In 1949, the Communists take over mainland. The refugees and the military arrive in the Keelung Harbor in Taiwan. While the father holds secret meetings with other generals in attempt to ...
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In 1949, the Communists take over mainland. The refugees and the military arrive in the Keelung Harbor in Taiwan. While the father holds secret meetings with other generals in attempt to recover the lost land, the kids still play games with their grandma who still enjoys the harmony and peace in hardship. Gradually, it seems that there was no hope to fight back the fatherland. The general turned father has to run a small business to support the family. He encounters a series of struggles. And finally his kids grow up. Written by
Director Wang Tung reminisces about growing up as a mainlander in Taiwan
Red Persimmon begins with a family preparing to flee mainland China after the communist victory in 1949. Leaving in a hurry, they can take little with them, while also hoping for a quick return home. When the family takes a boat to Taiwan, the father, a KMT commander, stays behind. The mother, with her nine children and their grandma, take up residence in a Japanese style house in Taipei and wait for news.
So begins this charming film, which expresses itself through vignettes that eventually cover a long period of time, rather than through a tightly woven plot. It is perhaps one of the director's most personal films, since it is quite autobiographical. It is also quite long and loosely structured, which suits the reminiscent feel of the material well. There would be little point in recounting details of the plot, and it suffices to highlight a few basic themes: the need of the family, and especially the father, to 'move on' after losing the mainland and everything they left behind there. There are the usual struggles of growing up, growing old, and struggling to make a living, though none of these are greatly emphasised so as to become long story arcs.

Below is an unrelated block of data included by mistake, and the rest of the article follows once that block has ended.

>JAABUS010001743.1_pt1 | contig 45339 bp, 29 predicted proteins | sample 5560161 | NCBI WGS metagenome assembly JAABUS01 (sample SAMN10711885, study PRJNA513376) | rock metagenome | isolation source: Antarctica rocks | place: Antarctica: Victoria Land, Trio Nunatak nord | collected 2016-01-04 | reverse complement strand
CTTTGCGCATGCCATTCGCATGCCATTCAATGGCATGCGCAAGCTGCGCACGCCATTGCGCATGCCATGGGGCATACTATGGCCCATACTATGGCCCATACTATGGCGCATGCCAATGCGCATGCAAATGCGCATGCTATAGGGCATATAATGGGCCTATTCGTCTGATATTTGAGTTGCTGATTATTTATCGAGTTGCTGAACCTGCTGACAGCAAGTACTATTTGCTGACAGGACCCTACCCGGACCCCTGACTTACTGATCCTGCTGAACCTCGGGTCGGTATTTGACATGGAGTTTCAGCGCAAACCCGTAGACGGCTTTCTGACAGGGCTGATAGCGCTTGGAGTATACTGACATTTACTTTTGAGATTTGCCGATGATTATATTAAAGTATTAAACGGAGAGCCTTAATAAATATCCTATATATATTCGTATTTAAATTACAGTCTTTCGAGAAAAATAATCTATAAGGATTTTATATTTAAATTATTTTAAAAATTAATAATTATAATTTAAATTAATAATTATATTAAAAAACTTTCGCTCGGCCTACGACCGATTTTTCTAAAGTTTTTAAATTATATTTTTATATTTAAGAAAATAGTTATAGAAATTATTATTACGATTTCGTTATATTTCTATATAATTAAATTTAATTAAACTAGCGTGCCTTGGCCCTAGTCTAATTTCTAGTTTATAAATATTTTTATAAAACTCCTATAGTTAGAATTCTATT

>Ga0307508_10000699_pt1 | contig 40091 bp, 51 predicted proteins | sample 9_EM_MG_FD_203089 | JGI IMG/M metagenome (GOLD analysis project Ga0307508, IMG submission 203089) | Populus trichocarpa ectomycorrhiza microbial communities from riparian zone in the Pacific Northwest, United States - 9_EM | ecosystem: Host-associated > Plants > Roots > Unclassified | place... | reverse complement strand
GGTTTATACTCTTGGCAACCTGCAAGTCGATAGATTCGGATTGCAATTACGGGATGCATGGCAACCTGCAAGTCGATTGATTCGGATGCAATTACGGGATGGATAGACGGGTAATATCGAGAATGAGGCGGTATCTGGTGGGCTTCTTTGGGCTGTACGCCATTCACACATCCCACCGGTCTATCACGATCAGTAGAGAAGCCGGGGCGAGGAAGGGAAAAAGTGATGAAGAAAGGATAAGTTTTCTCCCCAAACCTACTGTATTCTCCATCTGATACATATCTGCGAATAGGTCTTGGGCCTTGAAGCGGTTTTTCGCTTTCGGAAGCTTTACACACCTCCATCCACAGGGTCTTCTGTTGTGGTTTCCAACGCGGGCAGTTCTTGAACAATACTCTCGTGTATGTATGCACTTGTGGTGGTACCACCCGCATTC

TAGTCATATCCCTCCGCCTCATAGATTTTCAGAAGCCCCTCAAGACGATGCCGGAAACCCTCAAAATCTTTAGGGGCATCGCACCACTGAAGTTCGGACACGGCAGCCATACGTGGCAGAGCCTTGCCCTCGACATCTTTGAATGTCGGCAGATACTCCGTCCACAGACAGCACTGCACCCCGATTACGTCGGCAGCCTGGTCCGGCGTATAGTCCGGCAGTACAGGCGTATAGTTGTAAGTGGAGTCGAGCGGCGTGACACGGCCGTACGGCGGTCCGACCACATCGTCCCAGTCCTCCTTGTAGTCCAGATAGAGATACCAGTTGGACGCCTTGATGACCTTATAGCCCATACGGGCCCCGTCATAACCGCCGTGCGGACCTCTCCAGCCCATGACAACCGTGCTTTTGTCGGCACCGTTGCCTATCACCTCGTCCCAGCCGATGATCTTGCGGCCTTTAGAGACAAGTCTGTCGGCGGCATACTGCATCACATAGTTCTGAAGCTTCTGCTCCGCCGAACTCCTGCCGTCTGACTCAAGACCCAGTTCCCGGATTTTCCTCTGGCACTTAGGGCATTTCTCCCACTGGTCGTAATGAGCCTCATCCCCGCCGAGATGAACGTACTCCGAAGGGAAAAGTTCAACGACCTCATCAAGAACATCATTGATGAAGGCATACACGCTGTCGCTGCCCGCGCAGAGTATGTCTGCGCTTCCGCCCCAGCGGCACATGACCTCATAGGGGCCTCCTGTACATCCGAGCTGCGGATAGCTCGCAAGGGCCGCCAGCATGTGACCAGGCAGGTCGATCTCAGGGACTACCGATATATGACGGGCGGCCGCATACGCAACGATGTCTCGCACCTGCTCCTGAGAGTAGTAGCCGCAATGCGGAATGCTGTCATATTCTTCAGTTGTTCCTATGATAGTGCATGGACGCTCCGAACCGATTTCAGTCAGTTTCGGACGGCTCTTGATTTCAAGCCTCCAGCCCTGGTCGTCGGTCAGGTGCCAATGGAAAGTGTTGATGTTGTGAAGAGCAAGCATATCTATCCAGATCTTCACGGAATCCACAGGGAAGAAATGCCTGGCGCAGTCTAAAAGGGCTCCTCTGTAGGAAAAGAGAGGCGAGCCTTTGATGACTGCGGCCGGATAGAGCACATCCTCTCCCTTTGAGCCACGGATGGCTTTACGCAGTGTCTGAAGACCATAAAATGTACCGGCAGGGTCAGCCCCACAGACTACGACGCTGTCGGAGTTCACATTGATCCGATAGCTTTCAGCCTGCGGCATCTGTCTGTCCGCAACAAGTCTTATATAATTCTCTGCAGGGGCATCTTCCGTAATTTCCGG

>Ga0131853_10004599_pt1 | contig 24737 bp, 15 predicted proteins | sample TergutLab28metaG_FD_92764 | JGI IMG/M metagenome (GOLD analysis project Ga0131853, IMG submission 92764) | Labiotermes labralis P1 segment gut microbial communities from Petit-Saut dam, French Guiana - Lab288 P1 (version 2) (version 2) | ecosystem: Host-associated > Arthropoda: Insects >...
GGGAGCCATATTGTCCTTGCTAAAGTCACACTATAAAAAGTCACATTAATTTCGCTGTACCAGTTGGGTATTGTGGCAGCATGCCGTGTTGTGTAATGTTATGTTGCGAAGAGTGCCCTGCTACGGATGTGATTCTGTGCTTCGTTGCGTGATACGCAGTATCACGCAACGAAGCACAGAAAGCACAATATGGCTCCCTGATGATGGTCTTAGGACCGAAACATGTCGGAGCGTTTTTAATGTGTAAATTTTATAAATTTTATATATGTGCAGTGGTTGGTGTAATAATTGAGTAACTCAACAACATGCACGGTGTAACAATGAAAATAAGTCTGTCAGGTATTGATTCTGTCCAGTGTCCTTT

So loosely structured, even unfocused, and yet it works, much like human life itself when it is lived. These are the director's memories of growing up. Many in his Taiwanese audience, no doubt, share them. As such, it is a film which concentrates on the mainlanders' experiences to a far greater extent than their effect on the native Taiwanese. Other director's however, have touched on such issues, and there is no obligation to cover every aspect of a given situation. This is a personal film from the director, and relates his own family's experiences. As such, it does a commendable job, especially in capturing a 'period feel' (though without the musical soundtrack). It may no be to everyone's taste, but readers will be able to judge from this brief description whether it may be of interest to them or not.
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